Kino Armata’s director and cultural manager talks public culture, memory and art.
The current Edith Durham Square squeezes beside the latest version of Kino Armata. Nearly 50 years ago Armata was a public cinema. In the 1980s it was transformed into the Dom Jugosllovenske Narodne Armije (House of the Yugoslav People’s Army), which was staffed and used by Yugoslav high level military officials and the national police as part of the larger army and police complex.
In 1988, the space was closed by the Yugoslav army because of the political situation in Kosovo. It reopened in 1999 after the end of the Kosovo war and was a part of United Nations Mission In Kosovo (UNMIK) headquarters until 2008, when the space was turned over to the European Union Rule of Law Mission in Kosovo (EULEX). There were occasional public exhibitions but it was primarily used for trainings and other closed door events.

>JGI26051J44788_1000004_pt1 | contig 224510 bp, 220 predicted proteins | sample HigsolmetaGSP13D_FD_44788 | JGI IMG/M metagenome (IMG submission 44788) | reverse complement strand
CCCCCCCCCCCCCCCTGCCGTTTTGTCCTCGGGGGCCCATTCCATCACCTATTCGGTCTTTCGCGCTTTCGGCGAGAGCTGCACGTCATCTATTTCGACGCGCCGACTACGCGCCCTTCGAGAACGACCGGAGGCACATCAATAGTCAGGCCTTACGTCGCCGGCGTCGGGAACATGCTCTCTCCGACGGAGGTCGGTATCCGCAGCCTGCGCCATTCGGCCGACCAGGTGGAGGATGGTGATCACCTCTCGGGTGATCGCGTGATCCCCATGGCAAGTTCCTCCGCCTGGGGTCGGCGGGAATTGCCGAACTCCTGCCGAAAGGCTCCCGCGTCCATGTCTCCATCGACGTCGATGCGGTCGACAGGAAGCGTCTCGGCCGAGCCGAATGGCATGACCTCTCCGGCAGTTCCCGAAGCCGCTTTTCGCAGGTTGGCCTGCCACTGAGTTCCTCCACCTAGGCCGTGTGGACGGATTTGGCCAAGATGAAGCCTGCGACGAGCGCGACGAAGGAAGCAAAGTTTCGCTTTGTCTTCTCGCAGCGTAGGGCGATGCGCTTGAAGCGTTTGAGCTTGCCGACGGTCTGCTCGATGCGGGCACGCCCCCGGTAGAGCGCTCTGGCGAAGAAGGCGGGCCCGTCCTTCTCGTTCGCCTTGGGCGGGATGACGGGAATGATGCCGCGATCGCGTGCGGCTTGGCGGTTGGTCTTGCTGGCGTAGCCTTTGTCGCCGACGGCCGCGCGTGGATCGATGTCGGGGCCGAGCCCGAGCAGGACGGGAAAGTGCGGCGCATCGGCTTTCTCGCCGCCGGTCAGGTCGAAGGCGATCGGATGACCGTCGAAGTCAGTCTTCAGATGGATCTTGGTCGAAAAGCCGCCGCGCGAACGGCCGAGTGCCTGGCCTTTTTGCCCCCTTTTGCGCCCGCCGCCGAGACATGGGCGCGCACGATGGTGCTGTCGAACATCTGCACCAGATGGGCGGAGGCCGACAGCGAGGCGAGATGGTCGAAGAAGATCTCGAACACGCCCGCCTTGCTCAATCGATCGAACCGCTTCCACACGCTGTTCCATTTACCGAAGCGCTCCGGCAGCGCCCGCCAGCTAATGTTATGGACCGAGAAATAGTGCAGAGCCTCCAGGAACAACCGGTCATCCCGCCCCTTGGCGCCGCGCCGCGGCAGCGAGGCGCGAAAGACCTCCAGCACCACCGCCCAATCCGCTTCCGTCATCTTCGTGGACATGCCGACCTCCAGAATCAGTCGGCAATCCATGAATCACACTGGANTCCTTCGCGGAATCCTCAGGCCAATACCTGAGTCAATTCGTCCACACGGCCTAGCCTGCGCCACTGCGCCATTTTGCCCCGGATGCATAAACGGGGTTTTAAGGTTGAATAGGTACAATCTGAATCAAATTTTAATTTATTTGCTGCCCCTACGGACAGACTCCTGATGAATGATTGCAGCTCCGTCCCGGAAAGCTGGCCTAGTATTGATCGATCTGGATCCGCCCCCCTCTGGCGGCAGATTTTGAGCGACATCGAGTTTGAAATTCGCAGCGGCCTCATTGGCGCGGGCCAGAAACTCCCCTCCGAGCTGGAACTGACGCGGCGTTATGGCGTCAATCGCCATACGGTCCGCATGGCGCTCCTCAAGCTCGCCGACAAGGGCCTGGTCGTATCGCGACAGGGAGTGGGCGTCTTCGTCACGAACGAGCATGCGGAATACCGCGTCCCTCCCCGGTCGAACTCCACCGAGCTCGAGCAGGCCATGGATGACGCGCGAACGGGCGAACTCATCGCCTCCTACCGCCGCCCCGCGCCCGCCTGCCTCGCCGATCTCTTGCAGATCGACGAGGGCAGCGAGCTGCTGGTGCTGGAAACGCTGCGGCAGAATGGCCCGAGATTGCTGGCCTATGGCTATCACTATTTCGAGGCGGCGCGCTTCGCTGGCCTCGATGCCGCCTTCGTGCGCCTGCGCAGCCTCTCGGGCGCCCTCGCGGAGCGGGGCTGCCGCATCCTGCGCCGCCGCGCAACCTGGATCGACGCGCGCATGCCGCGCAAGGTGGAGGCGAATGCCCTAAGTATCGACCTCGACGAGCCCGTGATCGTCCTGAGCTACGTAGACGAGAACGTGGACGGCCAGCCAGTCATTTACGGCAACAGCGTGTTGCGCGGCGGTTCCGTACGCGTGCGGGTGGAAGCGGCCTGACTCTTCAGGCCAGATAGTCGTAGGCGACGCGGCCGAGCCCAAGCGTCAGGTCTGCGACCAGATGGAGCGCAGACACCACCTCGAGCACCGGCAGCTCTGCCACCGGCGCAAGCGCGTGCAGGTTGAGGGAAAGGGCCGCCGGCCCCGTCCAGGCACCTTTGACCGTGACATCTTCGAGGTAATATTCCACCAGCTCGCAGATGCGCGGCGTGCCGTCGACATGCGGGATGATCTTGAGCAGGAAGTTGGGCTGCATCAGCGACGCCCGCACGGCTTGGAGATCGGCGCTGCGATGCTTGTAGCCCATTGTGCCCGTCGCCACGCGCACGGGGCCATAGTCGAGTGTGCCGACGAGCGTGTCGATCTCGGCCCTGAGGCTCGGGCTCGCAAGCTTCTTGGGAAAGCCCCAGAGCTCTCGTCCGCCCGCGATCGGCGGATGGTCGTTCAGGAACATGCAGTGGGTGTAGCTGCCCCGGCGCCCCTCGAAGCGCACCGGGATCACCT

In 2018, the EULEX mission left the property and it went under the ownership of the Ministry of Public Administration, which manages all state properties. An agreement was reached between Minister Mahir Yagcilar and Prishtina Mayor Shpend Ahmeti so that the space could be used by the Municipality, which in turn has allowed the cinema to be run by Foundation Armata, a non-profit organization set up to manage the space and raise funds for the cinema.
The public space Kino Armata was opened on April 18, 2018 to promote alternative culture and social dialogue.
Kino Armata director Alush Gashi says: “We were aware of the space and in 2015, we conducted a study in collaboration with the European Union to find out how the space could be transformed into a public space and cultural center after the departure of EULEX, as it is today.”
Photo: Altin Gashi / K2.0.
K2.0 spoke to Gashi, about the public space, and the art and culture it promotes.